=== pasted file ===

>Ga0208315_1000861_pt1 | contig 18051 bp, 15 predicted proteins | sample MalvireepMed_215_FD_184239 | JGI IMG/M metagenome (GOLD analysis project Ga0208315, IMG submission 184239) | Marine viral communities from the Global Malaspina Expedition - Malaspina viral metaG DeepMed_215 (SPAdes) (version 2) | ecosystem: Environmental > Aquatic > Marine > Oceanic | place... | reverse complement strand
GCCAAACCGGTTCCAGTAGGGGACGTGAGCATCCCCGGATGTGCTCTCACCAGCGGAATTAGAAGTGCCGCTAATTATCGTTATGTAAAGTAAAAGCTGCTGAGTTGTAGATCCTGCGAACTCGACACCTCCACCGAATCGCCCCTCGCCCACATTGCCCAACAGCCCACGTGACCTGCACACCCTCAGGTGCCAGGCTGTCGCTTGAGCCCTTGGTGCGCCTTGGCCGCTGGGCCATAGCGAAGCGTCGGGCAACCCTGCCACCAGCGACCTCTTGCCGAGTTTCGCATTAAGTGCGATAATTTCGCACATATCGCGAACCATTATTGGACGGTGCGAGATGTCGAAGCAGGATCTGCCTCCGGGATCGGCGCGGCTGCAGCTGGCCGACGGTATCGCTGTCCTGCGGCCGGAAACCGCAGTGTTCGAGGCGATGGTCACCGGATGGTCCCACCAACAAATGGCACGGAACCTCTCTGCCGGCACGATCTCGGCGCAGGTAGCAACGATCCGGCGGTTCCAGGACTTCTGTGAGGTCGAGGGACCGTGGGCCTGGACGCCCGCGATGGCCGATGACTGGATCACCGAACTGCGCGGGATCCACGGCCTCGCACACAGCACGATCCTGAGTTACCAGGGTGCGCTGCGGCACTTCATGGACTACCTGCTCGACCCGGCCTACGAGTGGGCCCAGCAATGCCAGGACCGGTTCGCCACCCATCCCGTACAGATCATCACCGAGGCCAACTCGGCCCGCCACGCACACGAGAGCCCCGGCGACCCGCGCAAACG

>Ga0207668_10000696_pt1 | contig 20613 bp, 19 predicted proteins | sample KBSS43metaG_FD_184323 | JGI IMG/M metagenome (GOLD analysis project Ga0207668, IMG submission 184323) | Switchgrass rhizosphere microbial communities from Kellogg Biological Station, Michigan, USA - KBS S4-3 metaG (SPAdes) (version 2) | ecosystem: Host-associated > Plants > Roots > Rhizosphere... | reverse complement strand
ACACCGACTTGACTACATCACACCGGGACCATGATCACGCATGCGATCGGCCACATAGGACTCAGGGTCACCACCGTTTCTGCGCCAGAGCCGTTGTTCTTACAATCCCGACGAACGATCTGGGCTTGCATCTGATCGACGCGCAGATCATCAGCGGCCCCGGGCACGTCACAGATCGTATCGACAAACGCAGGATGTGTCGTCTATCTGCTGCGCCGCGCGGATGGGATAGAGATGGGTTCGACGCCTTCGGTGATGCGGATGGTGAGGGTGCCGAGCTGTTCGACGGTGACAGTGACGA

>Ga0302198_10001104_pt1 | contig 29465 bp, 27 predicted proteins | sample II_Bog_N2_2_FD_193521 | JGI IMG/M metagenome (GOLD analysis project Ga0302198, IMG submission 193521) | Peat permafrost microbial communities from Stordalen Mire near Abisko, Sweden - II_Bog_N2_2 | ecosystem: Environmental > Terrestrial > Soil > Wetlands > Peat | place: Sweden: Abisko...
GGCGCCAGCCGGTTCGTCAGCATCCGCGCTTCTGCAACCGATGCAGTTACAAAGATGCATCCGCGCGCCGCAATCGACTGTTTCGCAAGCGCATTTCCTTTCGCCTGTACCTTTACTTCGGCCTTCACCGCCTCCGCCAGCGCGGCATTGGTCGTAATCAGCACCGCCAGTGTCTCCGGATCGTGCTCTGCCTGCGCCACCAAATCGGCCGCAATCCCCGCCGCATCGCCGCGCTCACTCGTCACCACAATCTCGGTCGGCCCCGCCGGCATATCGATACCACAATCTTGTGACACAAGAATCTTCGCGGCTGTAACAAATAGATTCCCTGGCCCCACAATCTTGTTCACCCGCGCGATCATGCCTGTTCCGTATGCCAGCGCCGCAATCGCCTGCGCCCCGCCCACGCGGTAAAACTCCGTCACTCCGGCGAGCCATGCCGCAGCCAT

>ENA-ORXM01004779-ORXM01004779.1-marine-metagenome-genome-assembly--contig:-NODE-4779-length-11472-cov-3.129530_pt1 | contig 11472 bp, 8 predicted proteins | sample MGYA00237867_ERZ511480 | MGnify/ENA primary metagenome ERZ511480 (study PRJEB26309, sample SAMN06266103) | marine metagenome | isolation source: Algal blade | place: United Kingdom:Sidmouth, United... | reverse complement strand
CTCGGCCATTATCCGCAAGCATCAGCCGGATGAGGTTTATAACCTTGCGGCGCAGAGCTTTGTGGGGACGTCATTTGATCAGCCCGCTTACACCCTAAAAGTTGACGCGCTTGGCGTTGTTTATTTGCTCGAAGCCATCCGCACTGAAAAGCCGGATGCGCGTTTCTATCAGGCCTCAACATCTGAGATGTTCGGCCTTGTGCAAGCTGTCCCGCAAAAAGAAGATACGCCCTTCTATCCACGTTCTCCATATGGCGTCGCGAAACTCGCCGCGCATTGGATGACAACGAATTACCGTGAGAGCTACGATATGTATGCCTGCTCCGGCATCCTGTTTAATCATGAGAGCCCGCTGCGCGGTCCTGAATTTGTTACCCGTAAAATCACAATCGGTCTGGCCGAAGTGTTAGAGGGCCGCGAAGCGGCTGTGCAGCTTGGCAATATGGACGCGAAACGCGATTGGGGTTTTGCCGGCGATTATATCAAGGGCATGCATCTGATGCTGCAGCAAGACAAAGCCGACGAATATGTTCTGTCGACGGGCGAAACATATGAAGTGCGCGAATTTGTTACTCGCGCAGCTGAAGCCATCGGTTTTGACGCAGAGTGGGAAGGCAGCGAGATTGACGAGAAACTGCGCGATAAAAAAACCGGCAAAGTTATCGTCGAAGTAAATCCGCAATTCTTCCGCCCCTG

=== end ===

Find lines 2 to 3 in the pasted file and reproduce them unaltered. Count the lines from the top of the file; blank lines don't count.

GCCAAACCGGTTCCAGTAGGGGACGTGAGCATCCCCGGATGTGCTCTCACCAGCGGAATTAGAAGTGCCGCTAATTATCGTTATGTAAAGTAAAAGCTGCTGAGTTGTAGATCCTGCGAACTCGACACCTCCACCGAATCGCCCCTCGCCCACATTGCCCAACAGCCCACGTGACCTGCACACCCTCAGGTGCCAGGCTGTCGCTTGAGCCCTTGGTGCGCCTTGGCCGCTGGGCCATAGCGAAGCGTCGGGCAACCCTGCCACCAGCGACCTCTTGCCGAGTTTCGCATTAAGTGCGATAATTTCGCACATATCGCGAACCATTATTGGACGGTGCGAGATGTCGAAGCAGGATCTGCCTCCGGGATCGGCGCGGCTGCAGCTGGCCGACGGTATCGCTGTCCTGCGGCCGGAAACCGCAGTGTTCGAGGCGATGGTCACCGGATGGTCCCACCAACAAATGGCACGGAACCTCTCTGCCGGCACGATCTCGGCGCAGGTAGCAACGATCCGGCGGTTCCAGGACTTCTGTGAGGTCGAGGGACCGTGGGCCTGGACGCCCGCGATGGCCGATGACTGGATCACCGAACTGCGCGGGATCCACGGCCTCGCACACAGCACGATCCTGAGTTACCAGGGTGCGCTGCGGCACTTCATGGACTACCTGCTCGACCCGGCCTACGAGTGGGCCCAGCAATGCCAGGACCGGTTCGCCACCCATCCCGTACAGATCATCACCGAGGCCAACTCGGCCCGCCACGCACACGAGAGCCCCGGCGACCCGCGCAAACG

>Ga0207668_10000696_pt1 | contig 20613 bp, 19 predicted proteins | sample KBSS43metaG_FD_184323 | JGI IMG/M metagenome (GOLD analysis project Ga0207668, IMG submission 184323) | Switchgrass rhizosphere microbial communities from Kellogg Biological Station, Michigan, USA - KBS S4-3 metaG (SPAdes) (version 2) | ecosystem: Host-associated > Plants > Roots > Rhizosphere... | reverse complement strand